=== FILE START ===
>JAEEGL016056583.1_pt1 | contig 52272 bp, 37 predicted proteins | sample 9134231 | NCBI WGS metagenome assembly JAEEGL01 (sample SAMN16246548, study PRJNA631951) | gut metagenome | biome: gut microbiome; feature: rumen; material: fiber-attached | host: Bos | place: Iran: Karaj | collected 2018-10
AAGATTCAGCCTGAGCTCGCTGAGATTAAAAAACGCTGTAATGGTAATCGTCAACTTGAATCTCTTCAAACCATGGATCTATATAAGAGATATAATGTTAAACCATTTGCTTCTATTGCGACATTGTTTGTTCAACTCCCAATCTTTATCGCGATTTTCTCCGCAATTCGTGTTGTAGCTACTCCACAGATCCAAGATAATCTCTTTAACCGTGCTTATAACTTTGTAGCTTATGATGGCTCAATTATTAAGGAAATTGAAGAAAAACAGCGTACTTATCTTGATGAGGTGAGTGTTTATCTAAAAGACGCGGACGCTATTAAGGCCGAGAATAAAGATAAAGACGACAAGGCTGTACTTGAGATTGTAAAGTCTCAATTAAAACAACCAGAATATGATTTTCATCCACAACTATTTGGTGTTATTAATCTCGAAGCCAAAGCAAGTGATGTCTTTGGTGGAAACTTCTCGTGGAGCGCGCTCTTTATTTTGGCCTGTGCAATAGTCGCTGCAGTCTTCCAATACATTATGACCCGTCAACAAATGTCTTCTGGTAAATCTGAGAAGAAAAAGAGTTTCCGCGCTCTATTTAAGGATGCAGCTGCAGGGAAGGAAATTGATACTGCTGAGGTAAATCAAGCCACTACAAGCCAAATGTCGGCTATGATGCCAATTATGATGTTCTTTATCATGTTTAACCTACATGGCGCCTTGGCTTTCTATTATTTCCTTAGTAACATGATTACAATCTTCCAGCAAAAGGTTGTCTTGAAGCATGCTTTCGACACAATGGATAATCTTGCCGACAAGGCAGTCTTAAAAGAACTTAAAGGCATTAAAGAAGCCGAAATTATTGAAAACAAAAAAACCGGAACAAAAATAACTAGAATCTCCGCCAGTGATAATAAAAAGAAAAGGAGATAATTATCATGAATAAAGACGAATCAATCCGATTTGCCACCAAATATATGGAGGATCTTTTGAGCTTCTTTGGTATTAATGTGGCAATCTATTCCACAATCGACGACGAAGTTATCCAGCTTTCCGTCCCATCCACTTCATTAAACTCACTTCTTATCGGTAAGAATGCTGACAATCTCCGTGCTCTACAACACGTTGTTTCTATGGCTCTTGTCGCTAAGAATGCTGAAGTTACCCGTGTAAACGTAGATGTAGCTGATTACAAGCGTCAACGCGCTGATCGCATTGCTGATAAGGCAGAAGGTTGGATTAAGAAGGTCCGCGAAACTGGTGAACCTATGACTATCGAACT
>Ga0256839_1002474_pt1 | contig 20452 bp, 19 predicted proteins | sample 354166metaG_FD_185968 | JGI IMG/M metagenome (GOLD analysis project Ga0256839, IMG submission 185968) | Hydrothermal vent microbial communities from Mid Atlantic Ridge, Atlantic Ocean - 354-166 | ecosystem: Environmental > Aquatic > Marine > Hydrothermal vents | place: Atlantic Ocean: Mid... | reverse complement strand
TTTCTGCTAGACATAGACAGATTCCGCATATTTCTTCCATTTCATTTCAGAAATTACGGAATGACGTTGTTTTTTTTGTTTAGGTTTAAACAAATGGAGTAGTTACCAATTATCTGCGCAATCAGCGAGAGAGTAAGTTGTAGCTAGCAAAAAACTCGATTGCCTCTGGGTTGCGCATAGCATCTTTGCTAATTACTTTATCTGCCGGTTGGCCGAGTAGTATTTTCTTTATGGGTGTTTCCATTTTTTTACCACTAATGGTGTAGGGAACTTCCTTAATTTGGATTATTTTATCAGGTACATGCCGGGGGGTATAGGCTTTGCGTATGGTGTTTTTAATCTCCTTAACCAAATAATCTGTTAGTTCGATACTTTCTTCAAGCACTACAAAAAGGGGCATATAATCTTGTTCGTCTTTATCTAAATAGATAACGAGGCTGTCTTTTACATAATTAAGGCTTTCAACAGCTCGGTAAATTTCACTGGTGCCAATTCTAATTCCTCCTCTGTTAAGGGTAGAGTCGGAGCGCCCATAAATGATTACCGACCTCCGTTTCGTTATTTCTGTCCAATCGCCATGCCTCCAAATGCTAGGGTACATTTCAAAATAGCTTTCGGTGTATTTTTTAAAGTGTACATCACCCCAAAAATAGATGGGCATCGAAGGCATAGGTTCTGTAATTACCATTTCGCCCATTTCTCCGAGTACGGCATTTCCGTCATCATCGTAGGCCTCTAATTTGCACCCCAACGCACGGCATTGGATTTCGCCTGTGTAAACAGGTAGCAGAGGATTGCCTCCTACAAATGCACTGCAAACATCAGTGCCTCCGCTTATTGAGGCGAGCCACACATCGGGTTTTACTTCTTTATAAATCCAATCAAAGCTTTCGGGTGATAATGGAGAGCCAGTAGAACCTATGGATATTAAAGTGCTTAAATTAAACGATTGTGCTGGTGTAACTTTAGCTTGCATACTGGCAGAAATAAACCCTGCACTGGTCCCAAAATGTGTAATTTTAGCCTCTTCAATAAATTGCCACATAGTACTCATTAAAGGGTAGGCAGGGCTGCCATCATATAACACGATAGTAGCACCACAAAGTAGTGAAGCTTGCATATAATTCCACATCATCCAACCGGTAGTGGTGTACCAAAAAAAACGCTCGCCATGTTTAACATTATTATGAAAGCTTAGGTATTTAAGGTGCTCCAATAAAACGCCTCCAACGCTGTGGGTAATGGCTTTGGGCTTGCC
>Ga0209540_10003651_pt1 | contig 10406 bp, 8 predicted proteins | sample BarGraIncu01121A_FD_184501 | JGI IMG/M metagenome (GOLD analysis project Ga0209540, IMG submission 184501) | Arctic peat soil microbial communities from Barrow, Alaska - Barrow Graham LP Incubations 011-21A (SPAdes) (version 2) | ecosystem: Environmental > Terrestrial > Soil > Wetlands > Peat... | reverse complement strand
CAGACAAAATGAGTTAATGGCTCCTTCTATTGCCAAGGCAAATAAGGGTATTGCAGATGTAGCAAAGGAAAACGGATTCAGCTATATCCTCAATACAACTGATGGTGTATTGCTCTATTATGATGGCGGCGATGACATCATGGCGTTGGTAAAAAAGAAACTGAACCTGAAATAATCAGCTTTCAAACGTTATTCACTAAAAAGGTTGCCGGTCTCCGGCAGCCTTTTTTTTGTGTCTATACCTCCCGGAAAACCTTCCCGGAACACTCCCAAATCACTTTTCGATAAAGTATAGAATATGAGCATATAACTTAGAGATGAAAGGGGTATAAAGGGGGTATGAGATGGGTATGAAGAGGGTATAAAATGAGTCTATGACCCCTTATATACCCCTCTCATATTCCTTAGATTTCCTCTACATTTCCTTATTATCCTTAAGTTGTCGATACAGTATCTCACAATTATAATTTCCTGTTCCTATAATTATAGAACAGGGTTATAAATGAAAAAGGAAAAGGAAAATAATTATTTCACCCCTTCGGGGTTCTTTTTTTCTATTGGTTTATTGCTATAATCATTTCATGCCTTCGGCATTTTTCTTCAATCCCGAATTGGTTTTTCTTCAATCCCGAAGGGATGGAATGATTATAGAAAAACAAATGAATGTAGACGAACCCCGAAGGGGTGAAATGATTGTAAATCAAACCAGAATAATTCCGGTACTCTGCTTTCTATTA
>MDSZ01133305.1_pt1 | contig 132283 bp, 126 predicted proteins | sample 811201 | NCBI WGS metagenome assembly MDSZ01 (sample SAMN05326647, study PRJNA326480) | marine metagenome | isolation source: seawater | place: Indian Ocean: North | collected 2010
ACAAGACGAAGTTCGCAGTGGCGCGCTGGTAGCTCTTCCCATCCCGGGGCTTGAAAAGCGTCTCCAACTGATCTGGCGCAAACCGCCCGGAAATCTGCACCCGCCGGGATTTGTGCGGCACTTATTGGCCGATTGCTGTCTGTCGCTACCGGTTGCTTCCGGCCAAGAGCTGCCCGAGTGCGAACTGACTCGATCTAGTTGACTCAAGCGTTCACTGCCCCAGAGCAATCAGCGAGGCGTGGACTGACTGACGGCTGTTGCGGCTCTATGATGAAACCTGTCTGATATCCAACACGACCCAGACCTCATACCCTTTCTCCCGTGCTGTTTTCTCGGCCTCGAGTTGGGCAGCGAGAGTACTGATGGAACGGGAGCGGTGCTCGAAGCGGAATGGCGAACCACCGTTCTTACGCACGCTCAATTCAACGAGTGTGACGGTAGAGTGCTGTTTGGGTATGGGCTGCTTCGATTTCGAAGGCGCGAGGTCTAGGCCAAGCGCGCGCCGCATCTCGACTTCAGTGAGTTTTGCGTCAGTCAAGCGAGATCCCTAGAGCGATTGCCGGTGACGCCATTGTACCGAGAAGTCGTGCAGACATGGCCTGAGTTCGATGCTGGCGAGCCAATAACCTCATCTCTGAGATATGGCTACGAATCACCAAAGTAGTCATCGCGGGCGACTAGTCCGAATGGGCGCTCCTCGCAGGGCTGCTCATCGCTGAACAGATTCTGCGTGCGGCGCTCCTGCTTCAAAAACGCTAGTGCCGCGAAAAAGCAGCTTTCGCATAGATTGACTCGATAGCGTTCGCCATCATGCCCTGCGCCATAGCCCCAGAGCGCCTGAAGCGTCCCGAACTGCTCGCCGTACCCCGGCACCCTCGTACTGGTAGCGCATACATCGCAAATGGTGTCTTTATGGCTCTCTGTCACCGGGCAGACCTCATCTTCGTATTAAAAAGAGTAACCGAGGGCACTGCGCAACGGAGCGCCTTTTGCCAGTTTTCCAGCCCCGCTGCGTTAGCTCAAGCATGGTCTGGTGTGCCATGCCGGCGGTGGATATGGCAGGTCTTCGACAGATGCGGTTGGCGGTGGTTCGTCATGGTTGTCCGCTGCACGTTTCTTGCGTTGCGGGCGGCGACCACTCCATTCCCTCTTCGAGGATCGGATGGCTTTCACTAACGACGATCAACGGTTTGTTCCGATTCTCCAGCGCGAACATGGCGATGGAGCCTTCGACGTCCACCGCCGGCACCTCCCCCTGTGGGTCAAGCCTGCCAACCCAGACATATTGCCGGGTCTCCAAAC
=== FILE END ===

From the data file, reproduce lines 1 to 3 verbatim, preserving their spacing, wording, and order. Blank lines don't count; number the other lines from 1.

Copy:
>JAEEGL016056583.1_pt1 | contig 52272 bp, 37 predicted proteins | sample 9134231 | NCBI WGS metagenome assembly JAEEGL01 (sample SAMN16246548, study PRJNA631951) | gut metagenome | biome: gut microbiome; feature: rumen; material: fiber-attached | host: Bos | place: Iran: Karaj | collected 2018-10
AAGATTCAGCCTGAGCTCGCTGAGATTAAAAAACGCTGTAATGGTAATCGTCAACTTGAATCTCTTCAAACCATGGATCTATATAAGAGATATAATGTTAAACCATTTGCTTCTATTGCGACATTGTTTGTTCAACTCCCAATCTTTATCGCGATTTTCTCCGCAATTCGTGTTGTAGCTACTCCACAGATCCAAGATAATCTCTTTAACCGTGCTTATAACTTTGTAGCTTATGATGGCTCAATTATTAAGGAAATTGAAGAAAAACAGCGTACTTATCTTGATGAGGTGAGTGTTTATCTAAAAGACGCGGACGCTATTAAGGCCGAGAATAAAGATAAAGACGACAAGGCTGTACTTGAGATTGTAAAGTCTCAATTAAAACAACCAGAATATGATTTTCATCCACAACTATTTGGTGTTATTAATCTCGAAGCCAAAGCAAGTGATGTCTTTGGTGGAAACTTCTCGTGGAGCGCGCTCTTTATTTTGGCCTGTGCAATAGTCGCTGCAGTCTTCCAATACATTATGACCCGTCAACAAATGTCTTCTGGTAAATCTGAGAAGAAAAAGAGTTTCCGCGCTCTATTTAAGGATGCAGCTGCAGGGAAGGAAATTGATACTGCTGAGGTAAATCAAGCCACTACAAGCCAAATGTCGGCTATGATGCCAATTATGATGTTCTTTATCATGTTTAACCTACATGGCGCCTTGGCTTTCTATTATTTCCTTAGTAACATGATTACAATCTTCCAGCAAAAGGTTGTCTTGAAGCATGCTTTCGACACAATGGATAATCTTGCCGACAAGGCAGTCTTAAAAGAACTTAAAGGCATTAAAGAAGCCGAAATTATTGAAAACAAAAAAACCGGAACAAAAATAACTAGAATCTCCGCCAGTGATAATAAAAAGAAAAGGAGATAATTATCATGAATAAAGACGAATCAATCCGATTTGCCACCAAATATATGGAGGATCTTTTGAGCTTCTTTGGTATTAATGTGGCAATCTATTCCACAATCGACGACGAAGTTATCCAGCTTTCCGTCCCATCCACTTCATTAAACTCACTTCTTATCGGTAAGAATGCTGACAATCTCCGTGCTCTACAACACGTTGTTTCTATGGCTCTTGTCGCTAAGAATGCTGAAGTTACCCGTGTAAACGTAGATGTAGCTGATTACAAGCGTCAACGCGCTGATCGCATTGCTGATAAGGCAGAAGGTTGGATTAAGAAGGTCCGCGAAACTGGTGAACCTATGACTATCGAACT
>Ga0256839_1002474_pt1 | contig 20452 bp, 19 predicted proteins | sample 354166metaG_FD_185968 | JGI IMG/M metagenome (GOLD analysis project Ga0256839, IMG submission 185968) | Hydrothermal vent microbial communities from Mid Atlantic Ridge, Atlantic Ocean - 354-166 | ecosystem: Environmental > Aquatic > Marine > Hydrothermal vents | place: Atlantic Ocean: Mid... | reverse complement strand